MEG recordings were obtained from a a chronic pain patient who had undergone deep brain stimulation (DBS) surgery in 2009 at the John Radcliffe Hospital, Oxford, UK. The patient was a 50-years old male, who underwent DBS surgery after struggling with chronic whole-body pain for over 10 years as a result of high cervical injury following a motorbike accident.

The MEG recordings lasted approximately 25 minutes. Bilateral DBS in the caudal ACC–also known as posterior rostral cingulate zone (RCZp) [25] - applied at 5.0V in amplitude, pulse width of 300ms and a frequency of 130Hz gave the patient almost complete pain relief. This choice of high-frequency stimulation is a consequence of the site of electrode implantation. For DBS of regions such as periaqueductal grey (PAG) or sensory thalamus, it is possible to relieve phantom limb pain using a stimulation frequency of 20–40 Hz [20]. While the majority of movement disorder DBS patients receive high-frequency stimulation (130–180Hz) [26], using such high frequency stimulation in brainstem regions such as the PAG may lead to a significant worsening of the chronic pain.

Surgical Procedures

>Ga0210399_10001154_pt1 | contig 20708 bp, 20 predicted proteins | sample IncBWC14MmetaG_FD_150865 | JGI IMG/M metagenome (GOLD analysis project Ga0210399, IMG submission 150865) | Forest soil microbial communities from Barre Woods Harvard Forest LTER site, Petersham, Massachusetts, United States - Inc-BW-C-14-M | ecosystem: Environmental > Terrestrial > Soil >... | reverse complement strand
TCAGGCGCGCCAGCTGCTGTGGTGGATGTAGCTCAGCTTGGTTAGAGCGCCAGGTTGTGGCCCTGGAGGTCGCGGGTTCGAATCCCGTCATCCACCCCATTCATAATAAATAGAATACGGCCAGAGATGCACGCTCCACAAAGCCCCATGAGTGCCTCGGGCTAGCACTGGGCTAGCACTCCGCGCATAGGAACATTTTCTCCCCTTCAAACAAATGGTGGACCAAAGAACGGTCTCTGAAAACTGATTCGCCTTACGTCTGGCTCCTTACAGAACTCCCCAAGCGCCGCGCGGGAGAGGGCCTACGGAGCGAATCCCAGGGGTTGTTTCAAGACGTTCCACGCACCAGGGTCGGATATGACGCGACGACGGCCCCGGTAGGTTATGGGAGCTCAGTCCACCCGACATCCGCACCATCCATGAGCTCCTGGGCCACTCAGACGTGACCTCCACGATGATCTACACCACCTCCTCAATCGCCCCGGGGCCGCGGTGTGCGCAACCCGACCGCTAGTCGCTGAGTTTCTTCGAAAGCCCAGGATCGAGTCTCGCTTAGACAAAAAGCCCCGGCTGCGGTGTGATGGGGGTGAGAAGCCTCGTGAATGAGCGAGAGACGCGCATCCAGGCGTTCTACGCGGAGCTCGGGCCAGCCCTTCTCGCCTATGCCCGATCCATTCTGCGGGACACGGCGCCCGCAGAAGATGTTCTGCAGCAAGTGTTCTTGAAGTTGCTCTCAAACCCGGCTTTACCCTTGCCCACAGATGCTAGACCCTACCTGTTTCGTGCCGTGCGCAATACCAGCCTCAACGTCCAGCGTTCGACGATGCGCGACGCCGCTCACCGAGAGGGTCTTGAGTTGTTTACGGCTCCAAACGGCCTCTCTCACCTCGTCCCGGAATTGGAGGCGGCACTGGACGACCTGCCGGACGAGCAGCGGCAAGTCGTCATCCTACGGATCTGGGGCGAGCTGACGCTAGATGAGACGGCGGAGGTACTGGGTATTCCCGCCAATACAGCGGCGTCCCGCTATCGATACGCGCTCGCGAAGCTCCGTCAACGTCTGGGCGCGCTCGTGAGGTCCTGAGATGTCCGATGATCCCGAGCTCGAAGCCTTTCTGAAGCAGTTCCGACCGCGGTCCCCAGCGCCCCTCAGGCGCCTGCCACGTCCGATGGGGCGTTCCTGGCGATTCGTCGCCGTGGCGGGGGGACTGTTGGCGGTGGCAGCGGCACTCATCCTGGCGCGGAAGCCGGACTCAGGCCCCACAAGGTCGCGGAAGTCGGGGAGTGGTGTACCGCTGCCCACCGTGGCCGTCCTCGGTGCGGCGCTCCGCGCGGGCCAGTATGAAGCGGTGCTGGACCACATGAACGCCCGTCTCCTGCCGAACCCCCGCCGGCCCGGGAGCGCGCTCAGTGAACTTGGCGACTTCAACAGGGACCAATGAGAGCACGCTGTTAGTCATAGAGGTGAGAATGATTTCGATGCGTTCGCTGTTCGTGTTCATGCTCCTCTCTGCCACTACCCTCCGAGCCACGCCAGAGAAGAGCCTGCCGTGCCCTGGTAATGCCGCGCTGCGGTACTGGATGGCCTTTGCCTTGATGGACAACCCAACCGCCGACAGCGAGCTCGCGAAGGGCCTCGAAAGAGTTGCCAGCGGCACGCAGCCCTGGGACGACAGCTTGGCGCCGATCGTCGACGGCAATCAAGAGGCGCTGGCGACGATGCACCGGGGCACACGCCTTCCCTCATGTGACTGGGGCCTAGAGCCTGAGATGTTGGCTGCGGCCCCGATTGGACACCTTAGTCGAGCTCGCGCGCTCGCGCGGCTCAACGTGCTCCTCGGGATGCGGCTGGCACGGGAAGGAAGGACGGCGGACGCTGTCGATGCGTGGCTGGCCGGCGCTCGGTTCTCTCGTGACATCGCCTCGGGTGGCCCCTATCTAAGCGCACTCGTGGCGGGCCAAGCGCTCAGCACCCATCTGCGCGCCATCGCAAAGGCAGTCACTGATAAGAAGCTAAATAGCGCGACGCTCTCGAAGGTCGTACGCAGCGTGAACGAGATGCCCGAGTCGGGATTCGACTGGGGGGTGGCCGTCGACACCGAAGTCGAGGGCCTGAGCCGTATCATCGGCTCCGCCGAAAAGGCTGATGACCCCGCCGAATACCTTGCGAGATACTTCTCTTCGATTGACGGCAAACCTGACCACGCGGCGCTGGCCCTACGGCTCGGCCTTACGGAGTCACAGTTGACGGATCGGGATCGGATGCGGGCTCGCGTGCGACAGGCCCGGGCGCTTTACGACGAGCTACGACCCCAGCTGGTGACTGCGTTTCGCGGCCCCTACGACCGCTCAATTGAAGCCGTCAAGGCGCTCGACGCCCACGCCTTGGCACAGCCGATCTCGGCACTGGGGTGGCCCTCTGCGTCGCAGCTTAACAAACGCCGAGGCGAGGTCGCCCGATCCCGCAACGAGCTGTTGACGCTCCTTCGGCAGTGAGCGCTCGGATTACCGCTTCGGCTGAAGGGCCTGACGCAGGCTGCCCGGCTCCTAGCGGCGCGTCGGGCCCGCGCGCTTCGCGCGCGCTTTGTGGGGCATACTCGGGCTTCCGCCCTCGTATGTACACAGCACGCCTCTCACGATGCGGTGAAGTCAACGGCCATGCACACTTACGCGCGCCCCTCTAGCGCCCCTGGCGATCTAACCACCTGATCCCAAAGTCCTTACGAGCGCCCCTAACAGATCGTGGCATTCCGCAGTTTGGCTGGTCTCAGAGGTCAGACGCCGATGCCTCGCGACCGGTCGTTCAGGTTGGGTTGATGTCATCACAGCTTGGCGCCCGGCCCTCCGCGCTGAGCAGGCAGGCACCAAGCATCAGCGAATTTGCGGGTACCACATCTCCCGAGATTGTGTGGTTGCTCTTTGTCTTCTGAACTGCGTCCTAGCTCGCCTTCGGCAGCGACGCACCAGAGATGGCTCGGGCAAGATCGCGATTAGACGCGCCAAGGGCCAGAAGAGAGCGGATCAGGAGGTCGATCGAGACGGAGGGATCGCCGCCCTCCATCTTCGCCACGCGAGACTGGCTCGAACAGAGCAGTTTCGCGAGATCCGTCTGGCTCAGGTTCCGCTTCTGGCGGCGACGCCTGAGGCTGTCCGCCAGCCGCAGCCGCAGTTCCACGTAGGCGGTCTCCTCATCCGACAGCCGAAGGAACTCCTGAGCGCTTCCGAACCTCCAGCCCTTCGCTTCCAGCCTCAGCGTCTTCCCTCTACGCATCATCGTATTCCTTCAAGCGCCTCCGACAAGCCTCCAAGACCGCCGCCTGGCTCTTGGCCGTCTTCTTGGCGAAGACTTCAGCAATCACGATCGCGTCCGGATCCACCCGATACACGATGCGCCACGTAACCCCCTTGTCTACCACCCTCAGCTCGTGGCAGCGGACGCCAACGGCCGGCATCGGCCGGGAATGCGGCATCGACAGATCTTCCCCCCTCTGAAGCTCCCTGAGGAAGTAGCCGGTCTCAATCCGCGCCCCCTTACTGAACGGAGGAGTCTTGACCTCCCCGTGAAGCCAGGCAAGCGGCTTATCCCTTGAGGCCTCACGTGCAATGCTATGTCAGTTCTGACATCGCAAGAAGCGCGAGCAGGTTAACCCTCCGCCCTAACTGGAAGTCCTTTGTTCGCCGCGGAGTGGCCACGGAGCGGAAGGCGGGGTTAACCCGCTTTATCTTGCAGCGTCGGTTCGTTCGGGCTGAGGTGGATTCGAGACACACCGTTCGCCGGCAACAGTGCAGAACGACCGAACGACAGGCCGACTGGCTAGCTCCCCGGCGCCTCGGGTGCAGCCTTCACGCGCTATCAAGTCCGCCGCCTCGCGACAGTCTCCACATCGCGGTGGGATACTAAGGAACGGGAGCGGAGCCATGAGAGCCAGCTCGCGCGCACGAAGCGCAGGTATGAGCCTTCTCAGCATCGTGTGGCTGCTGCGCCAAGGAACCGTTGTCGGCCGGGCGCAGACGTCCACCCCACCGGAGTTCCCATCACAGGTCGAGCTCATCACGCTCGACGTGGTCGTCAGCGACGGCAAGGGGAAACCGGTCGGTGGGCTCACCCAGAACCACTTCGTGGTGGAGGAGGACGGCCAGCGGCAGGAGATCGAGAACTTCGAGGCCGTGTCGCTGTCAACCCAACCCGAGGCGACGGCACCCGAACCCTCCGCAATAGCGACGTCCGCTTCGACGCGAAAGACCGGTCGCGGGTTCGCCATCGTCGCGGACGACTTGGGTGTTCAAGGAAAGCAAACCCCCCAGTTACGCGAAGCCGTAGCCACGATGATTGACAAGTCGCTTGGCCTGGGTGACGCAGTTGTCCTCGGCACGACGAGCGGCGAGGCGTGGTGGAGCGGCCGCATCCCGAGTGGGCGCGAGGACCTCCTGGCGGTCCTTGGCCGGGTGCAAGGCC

Before surgery, we obtained anatomical MRIs, with a high-resolution T1 and T2 volumes with 1x1x1 mm voxel dimensions to plan the electrode implant protocol. The Cosman–Roberts–Wells stereotactic frame was applied to the patient’s skull under local anaesthetic. A stereotactic CT scan was then performed and the pre-operative MRI was combined with the stereotactic CT. The anterior and posterior commissures were identified on the axial images for the location of electrodes. The electrodes were model 3387 (Medtronic Neurological Division, Minneapolis, MN) with four platinum-iridium cylindrical surfaces (1.27mm diameter and 2.0mm exposed tip and 1.5mm gap between two adjacent electrode contacts). After placing the electrodes in the t target location, the whole stimulation system was connected using extension leads to the existing implanted pulse generator (IPG – Kinetra TM, Medtronic) which remained externalised for one week. Immediately after the operation, the patient had another CT scan to confirm that the electrodes had been implanted in their target locations. To determine the precise electrode location, the MRI and CT images were co-registered using fMRIB software library (FSL) using anatomical landmarks [27].